A battle over Economical Insurance Group has taken an unusual twist, with the insurer's chief financial officer leaving the company amid allegations he secretly helped Westaim Corp. plot a takeover attempt.
In a lawsuit filed last week against ousted CFO Sandeep Uppal, the company alleges that Mr. Uppal helped to orchestrate Toronto-based Westaim's takeover play and, further, that Mr. Uppal hoped to become president of Economical or its successor after the deal. It accuses him of breaching his fiduciary duty.
The allegations contained in the lawsuit, filed in the Ontario Superior Court in Kitchener, have not been proved. Mr. Uppal could not be reached for comment.
But Westaim chief executive officer Cameron MacDonald confirmed in an interview Monday that the firm, which currently runs a specialty insurer, is interested in acquiring Economical, whose book value is close to $1.5-billion, according to analysts.
"Westaim has a mandate to grow our [property and casualty]assets and we have had discussions with many firms, including Economical," Mr. MacDonald said. "Westaim has a platform that is well-capitalized and, importantly, we believe it would complement many of the objectives important to their stakeholders, employees and community. So we remain very interested."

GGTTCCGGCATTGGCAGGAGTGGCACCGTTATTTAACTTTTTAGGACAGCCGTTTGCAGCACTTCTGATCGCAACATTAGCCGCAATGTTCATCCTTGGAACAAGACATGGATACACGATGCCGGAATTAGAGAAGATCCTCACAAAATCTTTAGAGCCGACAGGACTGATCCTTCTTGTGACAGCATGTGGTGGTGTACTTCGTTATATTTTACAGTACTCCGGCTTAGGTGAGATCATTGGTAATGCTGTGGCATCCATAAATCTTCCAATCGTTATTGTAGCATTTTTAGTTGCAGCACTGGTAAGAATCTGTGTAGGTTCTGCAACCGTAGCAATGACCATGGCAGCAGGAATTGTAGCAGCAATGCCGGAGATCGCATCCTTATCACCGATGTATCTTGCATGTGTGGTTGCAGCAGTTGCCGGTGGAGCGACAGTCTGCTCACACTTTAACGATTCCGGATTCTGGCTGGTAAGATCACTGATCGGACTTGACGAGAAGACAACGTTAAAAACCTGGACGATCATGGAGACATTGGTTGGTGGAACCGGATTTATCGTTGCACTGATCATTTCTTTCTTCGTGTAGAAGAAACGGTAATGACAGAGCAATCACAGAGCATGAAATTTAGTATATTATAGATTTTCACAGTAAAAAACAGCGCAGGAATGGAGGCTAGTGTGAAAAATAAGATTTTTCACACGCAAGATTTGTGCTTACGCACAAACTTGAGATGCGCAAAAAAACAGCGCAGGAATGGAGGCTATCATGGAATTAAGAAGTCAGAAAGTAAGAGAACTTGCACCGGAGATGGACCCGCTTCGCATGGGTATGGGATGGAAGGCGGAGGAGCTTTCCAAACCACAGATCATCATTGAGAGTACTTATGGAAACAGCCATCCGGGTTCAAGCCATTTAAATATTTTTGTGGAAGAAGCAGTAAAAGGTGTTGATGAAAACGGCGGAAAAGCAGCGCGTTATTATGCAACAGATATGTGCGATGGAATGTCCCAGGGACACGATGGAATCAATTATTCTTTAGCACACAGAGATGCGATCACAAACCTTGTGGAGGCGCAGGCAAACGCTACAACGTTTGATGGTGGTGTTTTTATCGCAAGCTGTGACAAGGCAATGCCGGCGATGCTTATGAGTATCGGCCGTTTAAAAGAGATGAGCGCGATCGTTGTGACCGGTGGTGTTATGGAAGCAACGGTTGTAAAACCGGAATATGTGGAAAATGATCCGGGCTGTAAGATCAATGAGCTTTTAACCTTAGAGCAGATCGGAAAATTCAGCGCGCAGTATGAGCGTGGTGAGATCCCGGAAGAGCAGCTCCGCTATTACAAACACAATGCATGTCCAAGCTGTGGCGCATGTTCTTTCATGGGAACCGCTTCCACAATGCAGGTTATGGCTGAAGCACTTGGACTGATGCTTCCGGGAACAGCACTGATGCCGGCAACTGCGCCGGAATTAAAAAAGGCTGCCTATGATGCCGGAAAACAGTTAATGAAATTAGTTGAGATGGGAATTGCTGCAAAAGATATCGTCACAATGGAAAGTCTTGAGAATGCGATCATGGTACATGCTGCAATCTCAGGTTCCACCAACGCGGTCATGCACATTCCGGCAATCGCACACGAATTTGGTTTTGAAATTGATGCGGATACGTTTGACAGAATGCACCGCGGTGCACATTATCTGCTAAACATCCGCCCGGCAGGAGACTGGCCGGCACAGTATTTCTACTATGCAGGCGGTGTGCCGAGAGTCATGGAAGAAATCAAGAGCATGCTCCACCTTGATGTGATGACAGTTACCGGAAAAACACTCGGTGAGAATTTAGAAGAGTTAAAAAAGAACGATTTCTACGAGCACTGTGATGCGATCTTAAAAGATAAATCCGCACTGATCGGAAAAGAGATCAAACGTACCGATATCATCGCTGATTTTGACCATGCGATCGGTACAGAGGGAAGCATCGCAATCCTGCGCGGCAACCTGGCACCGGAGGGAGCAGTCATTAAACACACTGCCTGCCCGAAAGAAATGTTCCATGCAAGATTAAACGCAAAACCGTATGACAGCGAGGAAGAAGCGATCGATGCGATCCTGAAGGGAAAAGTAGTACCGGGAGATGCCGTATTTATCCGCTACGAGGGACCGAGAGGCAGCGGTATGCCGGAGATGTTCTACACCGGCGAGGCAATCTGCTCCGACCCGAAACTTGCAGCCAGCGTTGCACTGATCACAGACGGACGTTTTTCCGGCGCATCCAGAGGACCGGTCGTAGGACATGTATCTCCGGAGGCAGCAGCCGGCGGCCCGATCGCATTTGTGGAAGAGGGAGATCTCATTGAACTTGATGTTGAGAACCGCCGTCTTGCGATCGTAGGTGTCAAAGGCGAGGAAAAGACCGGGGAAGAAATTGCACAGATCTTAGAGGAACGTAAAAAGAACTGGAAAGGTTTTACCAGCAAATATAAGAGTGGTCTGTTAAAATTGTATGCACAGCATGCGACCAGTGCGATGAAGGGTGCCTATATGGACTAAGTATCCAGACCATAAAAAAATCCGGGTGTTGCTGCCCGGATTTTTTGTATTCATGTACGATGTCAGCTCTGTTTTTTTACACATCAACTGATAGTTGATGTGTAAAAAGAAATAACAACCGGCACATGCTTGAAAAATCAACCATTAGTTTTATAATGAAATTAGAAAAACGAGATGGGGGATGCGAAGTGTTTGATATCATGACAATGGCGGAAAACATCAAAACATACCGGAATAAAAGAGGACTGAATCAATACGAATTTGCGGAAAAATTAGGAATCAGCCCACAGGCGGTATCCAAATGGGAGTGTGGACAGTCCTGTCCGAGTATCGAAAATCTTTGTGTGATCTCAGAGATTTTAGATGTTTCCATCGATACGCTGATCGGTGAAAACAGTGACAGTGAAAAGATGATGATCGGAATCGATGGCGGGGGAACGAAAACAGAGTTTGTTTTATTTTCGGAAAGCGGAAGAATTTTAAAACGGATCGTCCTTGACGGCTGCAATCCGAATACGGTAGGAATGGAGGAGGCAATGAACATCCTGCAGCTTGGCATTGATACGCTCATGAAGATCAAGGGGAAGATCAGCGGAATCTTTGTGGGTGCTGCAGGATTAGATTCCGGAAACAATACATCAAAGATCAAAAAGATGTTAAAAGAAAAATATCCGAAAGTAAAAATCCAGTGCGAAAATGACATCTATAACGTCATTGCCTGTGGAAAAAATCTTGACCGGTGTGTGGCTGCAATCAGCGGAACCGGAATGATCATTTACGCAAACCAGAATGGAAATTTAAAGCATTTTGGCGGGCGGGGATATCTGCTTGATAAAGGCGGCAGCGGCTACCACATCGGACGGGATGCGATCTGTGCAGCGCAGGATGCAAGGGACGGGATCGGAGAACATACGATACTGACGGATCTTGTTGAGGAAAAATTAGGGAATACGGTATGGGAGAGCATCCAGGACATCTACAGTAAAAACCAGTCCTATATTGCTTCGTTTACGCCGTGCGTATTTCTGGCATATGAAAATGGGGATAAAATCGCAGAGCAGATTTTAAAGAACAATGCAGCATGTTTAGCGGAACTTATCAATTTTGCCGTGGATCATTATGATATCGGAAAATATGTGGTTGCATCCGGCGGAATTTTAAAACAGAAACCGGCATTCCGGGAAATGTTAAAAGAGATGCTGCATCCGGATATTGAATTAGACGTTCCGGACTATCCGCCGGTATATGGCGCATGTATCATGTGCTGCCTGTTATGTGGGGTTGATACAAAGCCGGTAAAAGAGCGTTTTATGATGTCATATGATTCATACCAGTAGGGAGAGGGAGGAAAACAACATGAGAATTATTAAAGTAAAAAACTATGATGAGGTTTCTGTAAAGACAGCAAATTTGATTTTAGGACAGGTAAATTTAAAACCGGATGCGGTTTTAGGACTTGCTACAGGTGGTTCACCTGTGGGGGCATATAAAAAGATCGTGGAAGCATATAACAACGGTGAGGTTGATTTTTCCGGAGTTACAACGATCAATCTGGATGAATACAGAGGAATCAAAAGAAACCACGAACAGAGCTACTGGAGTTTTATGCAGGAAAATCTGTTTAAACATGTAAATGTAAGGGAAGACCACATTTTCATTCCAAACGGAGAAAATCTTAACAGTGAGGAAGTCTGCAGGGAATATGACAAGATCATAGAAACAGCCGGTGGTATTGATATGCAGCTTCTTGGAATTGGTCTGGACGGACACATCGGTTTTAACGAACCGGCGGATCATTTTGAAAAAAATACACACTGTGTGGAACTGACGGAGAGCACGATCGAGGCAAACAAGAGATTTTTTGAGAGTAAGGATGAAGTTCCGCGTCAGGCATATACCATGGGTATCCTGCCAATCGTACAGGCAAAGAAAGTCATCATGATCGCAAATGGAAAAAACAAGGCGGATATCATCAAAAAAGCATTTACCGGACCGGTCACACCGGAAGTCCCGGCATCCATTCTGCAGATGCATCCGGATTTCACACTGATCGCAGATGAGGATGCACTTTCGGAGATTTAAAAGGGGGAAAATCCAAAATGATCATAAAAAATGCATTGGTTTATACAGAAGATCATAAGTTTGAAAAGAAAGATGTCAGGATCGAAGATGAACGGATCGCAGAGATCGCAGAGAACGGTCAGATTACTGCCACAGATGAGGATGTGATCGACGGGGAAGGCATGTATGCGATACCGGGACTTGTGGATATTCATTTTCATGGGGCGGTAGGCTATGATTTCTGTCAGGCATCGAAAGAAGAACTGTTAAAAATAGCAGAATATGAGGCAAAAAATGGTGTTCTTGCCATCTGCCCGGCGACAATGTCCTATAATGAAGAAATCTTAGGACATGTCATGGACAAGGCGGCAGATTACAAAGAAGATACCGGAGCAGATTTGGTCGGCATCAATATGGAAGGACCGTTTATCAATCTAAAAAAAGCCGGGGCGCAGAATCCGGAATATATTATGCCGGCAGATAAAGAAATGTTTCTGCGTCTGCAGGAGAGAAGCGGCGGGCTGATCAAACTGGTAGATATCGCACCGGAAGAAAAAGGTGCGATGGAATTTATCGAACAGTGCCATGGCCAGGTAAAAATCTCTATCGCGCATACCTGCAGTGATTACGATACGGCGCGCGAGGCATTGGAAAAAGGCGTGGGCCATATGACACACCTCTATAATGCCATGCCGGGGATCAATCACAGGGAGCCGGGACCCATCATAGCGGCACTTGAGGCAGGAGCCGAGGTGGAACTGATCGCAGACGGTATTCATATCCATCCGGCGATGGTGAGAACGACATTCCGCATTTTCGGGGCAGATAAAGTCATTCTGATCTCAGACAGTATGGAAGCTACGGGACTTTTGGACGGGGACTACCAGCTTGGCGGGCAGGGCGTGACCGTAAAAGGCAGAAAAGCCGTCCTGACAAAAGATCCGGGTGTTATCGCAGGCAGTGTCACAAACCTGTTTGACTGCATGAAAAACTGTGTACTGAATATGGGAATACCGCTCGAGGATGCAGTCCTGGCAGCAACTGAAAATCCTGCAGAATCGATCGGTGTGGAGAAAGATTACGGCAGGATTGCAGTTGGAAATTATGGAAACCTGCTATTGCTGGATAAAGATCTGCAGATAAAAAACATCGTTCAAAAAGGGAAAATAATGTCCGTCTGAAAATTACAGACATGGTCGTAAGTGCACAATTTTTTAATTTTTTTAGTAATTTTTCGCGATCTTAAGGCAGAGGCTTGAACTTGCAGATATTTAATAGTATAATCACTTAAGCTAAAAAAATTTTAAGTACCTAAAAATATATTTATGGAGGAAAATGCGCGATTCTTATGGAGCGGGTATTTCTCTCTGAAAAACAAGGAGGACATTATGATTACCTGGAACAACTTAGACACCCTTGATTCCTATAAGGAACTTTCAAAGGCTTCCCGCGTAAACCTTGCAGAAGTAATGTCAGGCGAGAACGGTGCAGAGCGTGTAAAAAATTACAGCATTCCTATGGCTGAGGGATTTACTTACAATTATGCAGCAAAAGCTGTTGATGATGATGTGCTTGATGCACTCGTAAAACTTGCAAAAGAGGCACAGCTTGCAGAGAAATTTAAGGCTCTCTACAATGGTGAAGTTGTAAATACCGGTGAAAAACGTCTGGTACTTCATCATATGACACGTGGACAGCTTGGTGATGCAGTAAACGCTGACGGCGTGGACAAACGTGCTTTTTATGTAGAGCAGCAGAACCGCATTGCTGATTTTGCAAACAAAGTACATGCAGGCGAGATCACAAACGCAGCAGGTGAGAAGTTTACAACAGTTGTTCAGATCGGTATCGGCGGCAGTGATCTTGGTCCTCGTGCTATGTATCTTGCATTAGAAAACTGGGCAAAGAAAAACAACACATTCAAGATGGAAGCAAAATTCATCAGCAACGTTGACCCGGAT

Economical recently started down the road toward becoming Canada's first property and casualty insurer to demutualize. Demutualization, a process that many life insurers, including Manulife Financial Corp. and Sun Life Financial Inc., went through beginning in the late nineties, would see the company's mutual policy holders become its shareholders and would likely lead to either a stock listing or new ownership.
Westaim is a publicly traded holding company that owns Jevco Insurance Co., which specializes in insuring recreational vehicles such as motorcycles and snowmobiles. Economical, which has about 2,500 employees, sells home, auto and commercial insurance. Alberta Investment Management Corp., the province's major pension and investment manager, owns nearly half of Westaim, which is managed by Goodwood Inc.
In its statement of claim, Economical says it received an e-mail from Westaim last July asking for a meeting. The CEOs and other officials from the two companies met on Oct. 13, during which Westaim used a Power Point presentation to outline its proposal for a friendly takeover.
The suit claims Mr. Uppal secretly had a number of phone conversations with Westaim, and that he played a large role in creating the Power Point document used in Westaim's presentation.
It also accuses Mr. Uppal of helping VC & Co. Advisory Ltd., a firm that often advises activist investors, in its bid to replace Economical's board of directors and force a demutualization.
In the fall, VC & Co. began asking mutual policy holders of Economical to sign a proposal for the insurer's next annual general meeting that sought to have the board of directors replaced.
A spokesperson for Economical declined to comment on the lawsuit.
The company has begun a formal process in which it is considering whether to launch an initial public offering or accept a takeover offer. Analysts speculate that Intact Financial Corp., the biggest home, auto and business insurer in Canada, is weighing a bid.